Use this setting to make your Facetime Audio and Video calls sound better

Use this setting to make your Facetime Audio and Video calls sound better

We at Techplugged prefer to use FaceTime Audio or WhatsApp instead of normal phone calls whenever possible. The folks we’re phoning see it as a regular phone call, yet the audio quality is far superior to a regular phone call.

But! It turned out that we weren’t doing things correctly. Today, we discovered a newish Control Center function that quickly increases the quality of your microphone during calls, whether you’re audio-only or on video.

Voice Isolation is available on most iPhones, iPads, and Macs from the last few years that are running iOS 15 or macOS Monterey. (It appears that anything that supports Spatial Audio also supports Voice Isolation.) It’s oddly difficult to discover, and you can only access it when you’re already on a call: swipe down from the upper-right corner (or click in the upper-right corner on a Mac) to get to the Control Center, then press on the “Mic Mode” button. It is set to Standard by default, however, there are two alternative options: Voice Isolation and Wide Spectrum. Wide Spectrum will actually allow the other people on your call to hear more background noise, which may be beneficial if you’re holding up your phone at a concert but seems like a terrible thing to do to the other people on the line. But what about Voice Isolation? The magic happens in voice isolation.


Use this setting to make your Facetime Audio and Video calls sound better


When you set Voice Isolation, your smartphone starts aggressively processing the audio coming into your mic to reduce background noise. When we activated the setting on an iPhone 12, all background noise up to 20 feet away vanished — as did practically all traffic sounds. When we turned it on on my MacBook, the noises of both the laptop fan and my keyboard typing vanished.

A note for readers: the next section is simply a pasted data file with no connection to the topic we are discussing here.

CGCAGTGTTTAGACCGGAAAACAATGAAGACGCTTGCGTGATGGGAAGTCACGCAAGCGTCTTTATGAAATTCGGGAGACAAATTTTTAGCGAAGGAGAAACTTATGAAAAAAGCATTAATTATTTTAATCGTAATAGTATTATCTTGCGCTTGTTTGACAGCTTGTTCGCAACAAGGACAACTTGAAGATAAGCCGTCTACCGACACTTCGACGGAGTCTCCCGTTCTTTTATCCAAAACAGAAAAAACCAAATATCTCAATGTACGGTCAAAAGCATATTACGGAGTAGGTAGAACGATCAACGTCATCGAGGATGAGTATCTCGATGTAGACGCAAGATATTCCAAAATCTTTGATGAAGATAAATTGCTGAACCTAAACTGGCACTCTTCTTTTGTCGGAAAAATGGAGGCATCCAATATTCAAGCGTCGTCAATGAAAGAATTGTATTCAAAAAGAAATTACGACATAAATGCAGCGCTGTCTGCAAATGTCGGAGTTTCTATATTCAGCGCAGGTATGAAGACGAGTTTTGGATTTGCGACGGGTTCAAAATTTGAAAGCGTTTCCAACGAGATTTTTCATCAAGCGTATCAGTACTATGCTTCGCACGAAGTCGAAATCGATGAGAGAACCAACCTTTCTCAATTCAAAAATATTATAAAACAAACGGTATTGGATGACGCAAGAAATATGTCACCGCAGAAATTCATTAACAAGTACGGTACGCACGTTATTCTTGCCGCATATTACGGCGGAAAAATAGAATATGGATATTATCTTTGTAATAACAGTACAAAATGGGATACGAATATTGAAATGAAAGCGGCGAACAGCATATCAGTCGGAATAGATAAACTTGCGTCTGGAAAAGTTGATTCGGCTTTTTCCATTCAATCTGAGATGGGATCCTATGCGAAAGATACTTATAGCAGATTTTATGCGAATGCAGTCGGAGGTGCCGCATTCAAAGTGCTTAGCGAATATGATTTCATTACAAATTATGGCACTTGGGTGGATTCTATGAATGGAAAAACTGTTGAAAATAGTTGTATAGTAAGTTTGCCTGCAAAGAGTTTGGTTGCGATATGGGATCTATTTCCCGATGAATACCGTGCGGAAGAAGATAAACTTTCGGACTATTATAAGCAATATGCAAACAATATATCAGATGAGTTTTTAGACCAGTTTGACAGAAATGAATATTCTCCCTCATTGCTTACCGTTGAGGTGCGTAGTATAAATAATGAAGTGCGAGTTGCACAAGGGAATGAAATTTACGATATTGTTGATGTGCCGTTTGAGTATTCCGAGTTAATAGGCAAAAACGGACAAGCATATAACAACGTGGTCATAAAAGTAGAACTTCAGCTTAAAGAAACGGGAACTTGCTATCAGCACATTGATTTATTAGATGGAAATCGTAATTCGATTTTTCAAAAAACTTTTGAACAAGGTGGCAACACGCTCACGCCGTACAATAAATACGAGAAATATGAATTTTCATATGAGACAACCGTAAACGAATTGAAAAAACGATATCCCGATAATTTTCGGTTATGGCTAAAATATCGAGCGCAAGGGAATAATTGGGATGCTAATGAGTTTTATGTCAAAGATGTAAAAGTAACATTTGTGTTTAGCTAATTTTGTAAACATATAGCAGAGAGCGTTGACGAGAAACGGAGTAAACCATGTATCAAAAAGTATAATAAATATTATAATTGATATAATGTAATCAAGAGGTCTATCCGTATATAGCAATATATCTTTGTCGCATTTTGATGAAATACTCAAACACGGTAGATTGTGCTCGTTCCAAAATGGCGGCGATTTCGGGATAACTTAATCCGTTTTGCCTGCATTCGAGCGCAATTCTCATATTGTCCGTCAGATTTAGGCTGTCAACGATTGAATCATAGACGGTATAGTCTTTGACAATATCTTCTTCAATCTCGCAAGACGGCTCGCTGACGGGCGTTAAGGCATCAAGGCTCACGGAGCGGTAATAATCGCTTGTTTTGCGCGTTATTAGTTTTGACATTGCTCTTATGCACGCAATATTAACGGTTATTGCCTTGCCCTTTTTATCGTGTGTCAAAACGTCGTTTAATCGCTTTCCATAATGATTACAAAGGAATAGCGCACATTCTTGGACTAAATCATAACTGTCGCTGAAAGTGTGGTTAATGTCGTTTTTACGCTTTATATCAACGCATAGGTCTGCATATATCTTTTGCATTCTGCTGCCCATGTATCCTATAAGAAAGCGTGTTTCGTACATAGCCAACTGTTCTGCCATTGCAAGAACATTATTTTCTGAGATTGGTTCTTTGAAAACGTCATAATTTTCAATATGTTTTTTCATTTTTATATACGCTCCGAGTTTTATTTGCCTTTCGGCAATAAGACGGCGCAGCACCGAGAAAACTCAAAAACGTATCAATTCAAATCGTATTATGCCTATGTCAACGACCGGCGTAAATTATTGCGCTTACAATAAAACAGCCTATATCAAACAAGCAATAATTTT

In the process of isolating the voice, Apple appears to bring it closer; there’s less echo and room tone, making it sound as if you’re holding your phone to your face when you’re not. The trade-off is that your voice sounds more processed, although it always sounds processed when using apps like FaceTime or Zoom.

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The only issues with Voice Isolation are two. For starters, it’s not a global setting, so you’ll have to enable it in each app you use for calls. Two, it is not applicable everywhere. Voice Isolation is made available by Apple via an API for iOS, iPadOS, and macOS, however not all apps support it. On mobile devices, it has a strong track record: Snapchat, WhatsApp, Slack, Signal, and Instagram all support it, while TikTok does not. Zoom had it on iOS but not on the Mac, and there’s no way to enable it for any in-browser apps that we’ve found, so Google Meet and a few others are out.

But what is the most notable omission? Calls on a regular basis. There are no Mic Modes for phone calls, despite the fact that this is arguably where you may benefit the most. I asked Apple why this was the case, but the firm did not respond.

To be fair, Apple does some noise-cancellation work even in regular modes. If you want to put it to the test, hold a fan up to your phone and listen as the gadget identifies and suppresses it, but it doesn’t go far enough. We’ve now heard Voice Isolation, so we know what better can sound like. The only thing we need now is for this feature to become universal, so that we can all enjoy some high quality calling across all devices.

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